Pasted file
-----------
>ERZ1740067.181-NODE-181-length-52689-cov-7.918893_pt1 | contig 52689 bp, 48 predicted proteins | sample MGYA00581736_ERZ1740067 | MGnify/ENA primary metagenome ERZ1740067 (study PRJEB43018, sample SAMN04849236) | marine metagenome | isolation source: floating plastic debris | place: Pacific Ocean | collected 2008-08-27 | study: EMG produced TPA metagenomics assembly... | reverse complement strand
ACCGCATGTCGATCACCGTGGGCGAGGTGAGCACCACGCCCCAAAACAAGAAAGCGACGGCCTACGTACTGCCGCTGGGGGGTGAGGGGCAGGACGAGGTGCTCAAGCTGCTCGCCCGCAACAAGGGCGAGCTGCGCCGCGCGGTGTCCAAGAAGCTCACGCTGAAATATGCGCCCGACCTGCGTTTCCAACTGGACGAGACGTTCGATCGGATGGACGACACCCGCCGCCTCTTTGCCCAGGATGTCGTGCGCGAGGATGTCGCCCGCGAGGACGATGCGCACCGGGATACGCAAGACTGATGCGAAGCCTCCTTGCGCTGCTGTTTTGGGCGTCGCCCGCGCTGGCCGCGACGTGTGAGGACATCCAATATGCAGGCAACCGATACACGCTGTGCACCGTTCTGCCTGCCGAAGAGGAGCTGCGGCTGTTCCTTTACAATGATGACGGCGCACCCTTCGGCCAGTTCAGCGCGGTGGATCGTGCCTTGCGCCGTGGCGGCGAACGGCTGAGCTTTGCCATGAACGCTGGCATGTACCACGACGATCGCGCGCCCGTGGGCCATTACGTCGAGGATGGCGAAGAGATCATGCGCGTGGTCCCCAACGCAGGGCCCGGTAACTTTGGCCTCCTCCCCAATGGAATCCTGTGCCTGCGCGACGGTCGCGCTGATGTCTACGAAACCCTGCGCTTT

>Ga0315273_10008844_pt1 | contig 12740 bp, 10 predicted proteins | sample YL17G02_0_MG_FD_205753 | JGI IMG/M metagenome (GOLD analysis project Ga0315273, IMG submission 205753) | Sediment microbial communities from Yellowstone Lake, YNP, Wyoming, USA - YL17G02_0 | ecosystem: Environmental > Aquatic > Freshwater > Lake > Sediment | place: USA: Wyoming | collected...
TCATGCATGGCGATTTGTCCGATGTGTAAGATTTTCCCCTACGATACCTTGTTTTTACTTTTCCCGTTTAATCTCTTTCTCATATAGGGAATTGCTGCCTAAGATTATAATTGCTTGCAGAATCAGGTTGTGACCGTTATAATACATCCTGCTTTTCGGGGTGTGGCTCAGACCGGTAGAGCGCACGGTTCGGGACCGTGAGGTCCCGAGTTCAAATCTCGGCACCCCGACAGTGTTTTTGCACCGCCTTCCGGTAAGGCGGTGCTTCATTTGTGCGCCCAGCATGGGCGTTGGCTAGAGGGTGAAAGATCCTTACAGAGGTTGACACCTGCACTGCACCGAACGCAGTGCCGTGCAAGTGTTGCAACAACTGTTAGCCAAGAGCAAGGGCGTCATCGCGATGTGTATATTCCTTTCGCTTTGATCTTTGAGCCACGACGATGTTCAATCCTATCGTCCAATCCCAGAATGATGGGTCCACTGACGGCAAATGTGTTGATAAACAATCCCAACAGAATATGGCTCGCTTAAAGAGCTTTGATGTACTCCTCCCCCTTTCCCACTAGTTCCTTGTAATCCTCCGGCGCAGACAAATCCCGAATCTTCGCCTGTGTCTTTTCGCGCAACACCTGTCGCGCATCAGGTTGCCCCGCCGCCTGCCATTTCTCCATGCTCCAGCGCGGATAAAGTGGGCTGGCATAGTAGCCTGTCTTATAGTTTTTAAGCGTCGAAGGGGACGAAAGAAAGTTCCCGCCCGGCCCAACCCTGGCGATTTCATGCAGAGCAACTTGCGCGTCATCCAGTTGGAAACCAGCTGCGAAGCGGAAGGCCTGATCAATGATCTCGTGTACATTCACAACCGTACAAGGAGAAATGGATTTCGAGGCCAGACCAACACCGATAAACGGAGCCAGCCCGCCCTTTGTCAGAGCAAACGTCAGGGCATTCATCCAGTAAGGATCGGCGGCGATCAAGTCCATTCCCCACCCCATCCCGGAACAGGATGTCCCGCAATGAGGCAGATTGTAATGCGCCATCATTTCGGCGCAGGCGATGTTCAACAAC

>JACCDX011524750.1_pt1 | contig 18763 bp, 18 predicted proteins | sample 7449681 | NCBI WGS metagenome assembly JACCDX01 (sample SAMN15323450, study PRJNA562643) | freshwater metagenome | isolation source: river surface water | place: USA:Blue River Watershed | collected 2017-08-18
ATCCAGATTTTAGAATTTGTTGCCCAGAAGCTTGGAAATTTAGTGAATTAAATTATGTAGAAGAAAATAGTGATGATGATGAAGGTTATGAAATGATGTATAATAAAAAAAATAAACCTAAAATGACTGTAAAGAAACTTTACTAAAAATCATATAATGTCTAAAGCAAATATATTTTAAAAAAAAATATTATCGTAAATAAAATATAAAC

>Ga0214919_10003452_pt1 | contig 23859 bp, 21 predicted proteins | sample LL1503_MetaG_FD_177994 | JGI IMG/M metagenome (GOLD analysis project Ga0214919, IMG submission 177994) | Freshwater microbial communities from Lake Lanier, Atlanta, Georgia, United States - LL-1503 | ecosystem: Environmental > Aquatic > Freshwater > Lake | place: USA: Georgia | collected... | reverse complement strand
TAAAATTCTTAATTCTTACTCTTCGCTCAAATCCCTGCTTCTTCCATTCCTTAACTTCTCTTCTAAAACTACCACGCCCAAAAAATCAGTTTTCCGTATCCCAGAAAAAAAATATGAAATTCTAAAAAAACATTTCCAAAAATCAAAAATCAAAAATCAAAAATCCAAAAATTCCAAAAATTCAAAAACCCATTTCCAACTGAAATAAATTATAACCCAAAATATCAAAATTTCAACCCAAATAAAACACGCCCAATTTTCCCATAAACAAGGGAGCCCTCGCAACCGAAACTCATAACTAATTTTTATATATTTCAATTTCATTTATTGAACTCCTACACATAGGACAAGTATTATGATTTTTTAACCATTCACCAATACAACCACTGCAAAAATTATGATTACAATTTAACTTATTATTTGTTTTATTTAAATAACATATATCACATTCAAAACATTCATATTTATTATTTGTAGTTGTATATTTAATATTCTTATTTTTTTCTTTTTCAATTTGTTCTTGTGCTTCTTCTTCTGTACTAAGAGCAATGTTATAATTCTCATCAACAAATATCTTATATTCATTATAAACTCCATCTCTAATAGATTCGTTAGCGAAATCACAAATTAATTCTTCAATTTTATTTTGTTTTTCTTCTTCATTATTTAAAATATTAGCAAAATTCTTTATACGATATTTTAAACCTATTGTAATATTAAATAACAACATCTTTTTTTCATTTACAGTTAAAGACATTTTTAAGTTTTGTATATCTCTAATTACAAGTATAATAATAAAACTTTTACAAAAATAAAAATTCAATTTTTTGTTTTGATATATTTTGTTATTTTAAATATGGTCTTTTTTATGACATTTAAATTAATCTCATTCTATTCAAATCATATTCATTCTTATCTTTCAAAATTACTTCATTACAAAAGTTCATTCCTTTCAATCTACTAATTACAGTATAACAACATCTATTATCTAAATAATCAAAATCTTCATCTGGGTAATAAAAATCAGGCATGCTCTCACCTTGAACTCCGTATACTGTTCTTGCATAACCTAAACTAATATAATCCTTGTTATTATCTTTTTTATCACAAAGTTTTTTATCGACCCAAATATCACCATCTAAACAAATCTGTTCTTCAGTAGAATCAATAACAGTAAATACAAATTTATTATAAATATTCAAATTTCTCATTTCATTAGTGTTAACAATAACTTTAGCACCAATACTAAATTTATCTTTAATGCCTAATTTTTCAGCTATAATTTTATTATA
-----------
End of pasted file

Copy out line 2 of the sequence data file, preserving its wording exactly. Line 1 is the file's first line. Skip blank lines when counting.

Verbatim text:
ACCGCATGTCGATCACCGTGGGCGAGGTGAGCACCACGCCCCAAAACAAGAAAGCGACGGCCTACGTACTGCCGCTGGGGGGTGAGGGGCAGGACGAGGTGCTCAAGCTGCTCGCCCGCAACAAGGGCGAGCTGCGCCGCGCGGTGTCCAAGAAGCTCACGCTGAAATATGCGCCCGACCTGCGTTTCCAACTGGACGAGACGTTCGATCGGATGGACGACACCCGCCGCCTCTTTGCCCAGGATGTCGTGCGCGAGGATGTCGCCCGCGAGGACGATGCGCACCGGGATACGCAAGACTGATGCGAAGCCTCCTTGCGCTGCTGTTTTGGGCGTCGCCCGCGCTGGCCGCGACGTGTGAGGACATCCAATATGCAGGCAACCGATACACGCTGTGCACCGTTCTGCCTGCCGAAGAGGAGCTGCGGCTGTTCCTTTACAATGATGACGGCGCACCCTTCGGCCAGTTCAGCGCGGTGGATCGTGCCTTGCGCCGTGGCGGCGAACGGCTGAGCTTTGCCATGAACGCTGGCATGTACCACGACGATCGCGCGCCCGTGGGCCATTACGTCGAGGATGGCGAAGAGATCATGCGCGTGGTCCCCAACGCAGGGCCCGGTAACTTTGGCCTCCTCCCCAATGGAATCCTGTGCCTGCGCGACGGTCGCGCTGATGTCTACGAAACCCTGCGCTTT